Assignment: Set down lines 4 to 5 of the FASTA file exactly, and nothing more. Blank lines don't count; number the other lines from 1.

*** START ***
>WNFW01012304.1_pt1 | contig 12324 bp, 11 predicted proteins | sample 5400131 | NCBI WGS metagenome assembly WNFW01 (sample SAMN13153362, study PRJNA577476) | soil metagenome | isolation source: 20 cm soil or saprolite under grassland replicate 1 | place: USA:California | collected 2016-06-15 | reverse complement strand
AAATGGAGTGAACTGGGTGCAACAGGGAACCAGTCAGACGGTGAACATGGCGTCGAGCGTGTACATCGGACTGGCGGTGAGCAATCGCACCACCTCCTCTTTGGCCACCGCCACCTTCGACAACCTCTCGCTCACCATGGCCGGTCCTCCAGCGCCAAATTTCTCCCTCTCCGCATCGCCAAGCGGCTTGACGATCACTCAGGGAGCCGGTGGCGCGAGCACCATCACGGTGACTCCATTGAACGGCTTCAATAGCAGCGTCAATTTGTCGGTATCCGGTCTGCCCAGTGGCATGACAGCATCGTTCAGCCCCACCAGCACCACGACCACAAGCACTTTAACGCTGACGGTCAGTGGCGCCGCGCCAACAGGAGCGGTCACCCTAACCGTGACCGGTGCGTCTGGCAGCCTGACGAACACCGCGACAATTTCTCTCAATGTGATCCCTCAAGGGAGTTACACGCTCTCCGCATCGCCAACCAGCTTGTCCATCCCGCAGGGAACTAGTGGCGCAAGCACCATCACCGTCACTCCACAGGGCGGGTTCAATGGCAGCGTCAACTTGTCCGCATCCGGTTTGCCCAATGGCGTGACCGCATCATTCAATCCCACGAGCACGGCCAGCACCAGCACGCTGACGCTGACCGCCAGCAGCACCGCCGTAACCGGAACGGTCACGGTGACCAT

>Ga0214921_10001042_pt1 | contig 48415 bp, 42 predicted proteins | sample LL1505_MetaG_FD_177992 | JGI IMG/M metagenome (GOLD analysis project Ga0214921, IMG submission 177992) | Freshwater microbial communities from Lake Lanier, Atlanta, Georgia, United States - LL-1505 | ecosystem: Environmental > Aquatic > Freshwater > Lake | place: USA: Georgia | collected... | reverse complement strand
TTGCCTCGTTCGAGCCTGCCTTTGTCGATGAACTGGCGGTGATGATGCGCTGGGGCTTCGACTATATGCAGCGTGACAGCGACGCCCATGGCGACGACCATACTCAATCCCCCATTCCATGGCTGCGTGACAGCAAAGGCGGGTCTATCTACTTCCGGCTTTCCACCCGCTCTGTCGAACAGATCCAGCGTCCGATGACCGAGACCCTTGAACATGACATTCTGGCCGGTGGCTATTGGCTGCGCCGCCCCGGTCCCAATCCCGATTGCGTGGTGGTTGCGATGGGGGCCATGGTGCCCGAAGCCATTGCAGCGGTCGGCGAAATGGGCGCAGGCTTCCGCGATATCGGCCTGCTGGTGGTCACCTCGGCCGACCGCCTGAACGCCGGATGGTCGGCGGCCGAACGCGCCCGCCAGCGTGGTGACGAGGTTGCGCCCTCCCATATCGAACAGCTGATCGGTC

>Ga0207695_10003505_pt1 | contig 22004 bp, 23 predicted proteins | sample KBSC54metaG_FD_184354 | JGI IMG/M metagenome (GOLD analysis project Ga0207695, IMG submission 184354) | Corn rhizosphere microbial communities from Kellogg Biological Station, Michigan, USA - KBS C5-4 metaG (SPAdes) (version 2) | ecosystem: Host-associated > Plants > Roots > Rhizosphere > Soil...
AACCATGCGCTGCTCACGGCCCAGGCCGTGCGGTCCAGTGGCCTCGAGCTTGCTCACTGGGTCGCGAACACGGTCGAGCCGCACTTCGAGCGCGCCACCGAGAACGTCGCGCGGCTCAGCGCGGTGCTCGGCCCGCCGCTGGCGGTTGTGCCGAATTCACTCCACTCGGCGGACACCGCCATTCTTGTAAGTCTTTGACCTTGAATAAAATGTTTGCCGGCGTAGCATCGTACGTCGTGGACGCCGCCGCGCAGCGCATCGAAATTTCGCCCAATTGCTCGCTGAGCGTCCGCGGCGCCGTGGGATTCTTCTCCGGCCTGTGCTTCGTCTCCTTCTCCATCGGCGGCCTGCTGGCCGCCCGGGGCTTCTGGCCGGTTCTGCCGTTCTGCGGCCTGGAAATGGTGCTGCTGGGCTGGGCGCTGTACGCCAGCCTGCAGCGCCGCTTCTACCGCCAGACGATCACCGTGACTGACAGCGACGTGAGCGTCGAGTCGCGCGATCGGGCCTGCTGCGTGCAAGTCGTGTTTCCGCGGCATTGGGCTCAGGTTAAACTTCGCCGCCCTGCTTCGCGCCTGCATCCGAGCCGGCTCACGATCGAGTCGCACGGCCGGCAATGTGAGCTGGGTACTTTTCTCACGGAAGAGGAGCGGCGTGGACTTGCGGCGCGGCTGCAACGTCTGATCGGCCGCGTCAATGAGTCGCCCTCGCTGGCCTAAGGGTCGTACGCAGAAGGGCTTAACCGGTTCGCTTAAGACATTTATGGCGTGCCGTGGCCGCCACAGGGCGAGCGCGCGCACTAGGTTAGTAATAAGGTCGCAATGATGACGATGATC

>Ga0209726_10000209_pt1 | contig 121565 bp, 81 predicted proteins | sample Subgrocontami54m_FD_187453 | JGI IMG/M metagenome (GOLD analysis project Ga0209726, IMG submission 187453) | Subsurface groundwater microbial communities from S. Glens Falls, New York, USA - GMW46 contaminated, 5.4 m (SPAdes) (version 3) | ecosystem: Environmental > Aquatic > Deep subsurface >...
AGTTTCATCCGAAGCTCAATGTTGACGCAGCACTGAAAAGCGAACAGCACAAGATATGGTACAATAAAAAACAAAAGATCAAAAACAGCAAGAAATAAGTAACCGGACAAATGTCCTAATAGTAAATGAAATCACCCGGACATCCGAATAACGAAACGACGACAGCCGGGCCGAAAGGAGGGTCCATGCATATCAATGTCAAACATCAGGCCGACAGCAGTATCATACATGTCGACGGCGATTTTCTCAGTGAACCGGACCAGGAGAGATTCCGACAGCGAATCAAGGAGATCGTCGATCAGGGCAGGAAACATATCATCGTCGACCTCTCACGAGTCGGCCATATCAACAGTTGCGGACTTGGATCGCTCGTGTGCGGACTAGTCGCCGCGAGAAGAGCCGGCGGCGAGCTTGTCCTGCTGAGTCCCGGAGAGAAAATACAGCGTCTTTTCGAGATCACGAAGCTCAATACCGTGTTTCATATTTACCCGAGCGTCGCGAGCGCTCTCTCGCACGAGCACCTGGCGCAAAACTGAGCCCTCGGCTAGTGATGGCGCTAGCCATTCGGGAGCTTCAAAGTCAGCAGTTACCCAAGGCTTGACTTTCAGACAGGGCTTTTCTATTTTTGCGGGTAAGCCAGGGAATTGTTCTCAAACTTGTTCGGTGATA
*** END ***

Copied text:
TTGCCTCGTTCGAGCCTGCCTTTGTCGATGAACTGGCGGTGATGATGCGCTGGGGCTTCGACTATATGCAGCGTGACAGCGACGCCCATGGCGACGACCATACTCAATCCCCCATTCCATGGCTGCGTGACAGCAAAGGCGGGTCTATCTACTTCCGGCTTTCCACCCGCTCTGTCGAACAGATCCAGCGTCCGATGACCGAGACCCTTGAACATGACATTCTGGCCGGTGGCTATTGGCTGCGCCGCCCCGGTCCCAATCCCGATTGCGTGGTGGTTGCGATGGGGGCCATGGTGCCCGAAGCCATTGCAGCGGTCGGCGAAATGGGCGCAGGCTTCCGCGATATCGGCCTGCTGGTGGTCACCTCGGCCGACCGCCTGAACGCCGGATGGTCGGCGGCCGAACGCGCCCGCCAGCGTGGTGACGAGGTTGCGCCCTCCCATATCGAACAGCTGATCGGTC

>Ga0207695_10003505_pt1 | contig 22004 bp, 23 predicted proteins | sample KBSC54metaG_FD_184354 | JGI IMG/M metagenome (GOLD analysis project Ga0207695, IMG submission 184354) | Corn rhizosphere microbial communities from Kellogg Biological Station, Michigan, USA - KBS C5-4 metaG (SPAdes) (version 2) | ecosystem: Host-associated > Plants > Roots > Rhizosphere > Soil...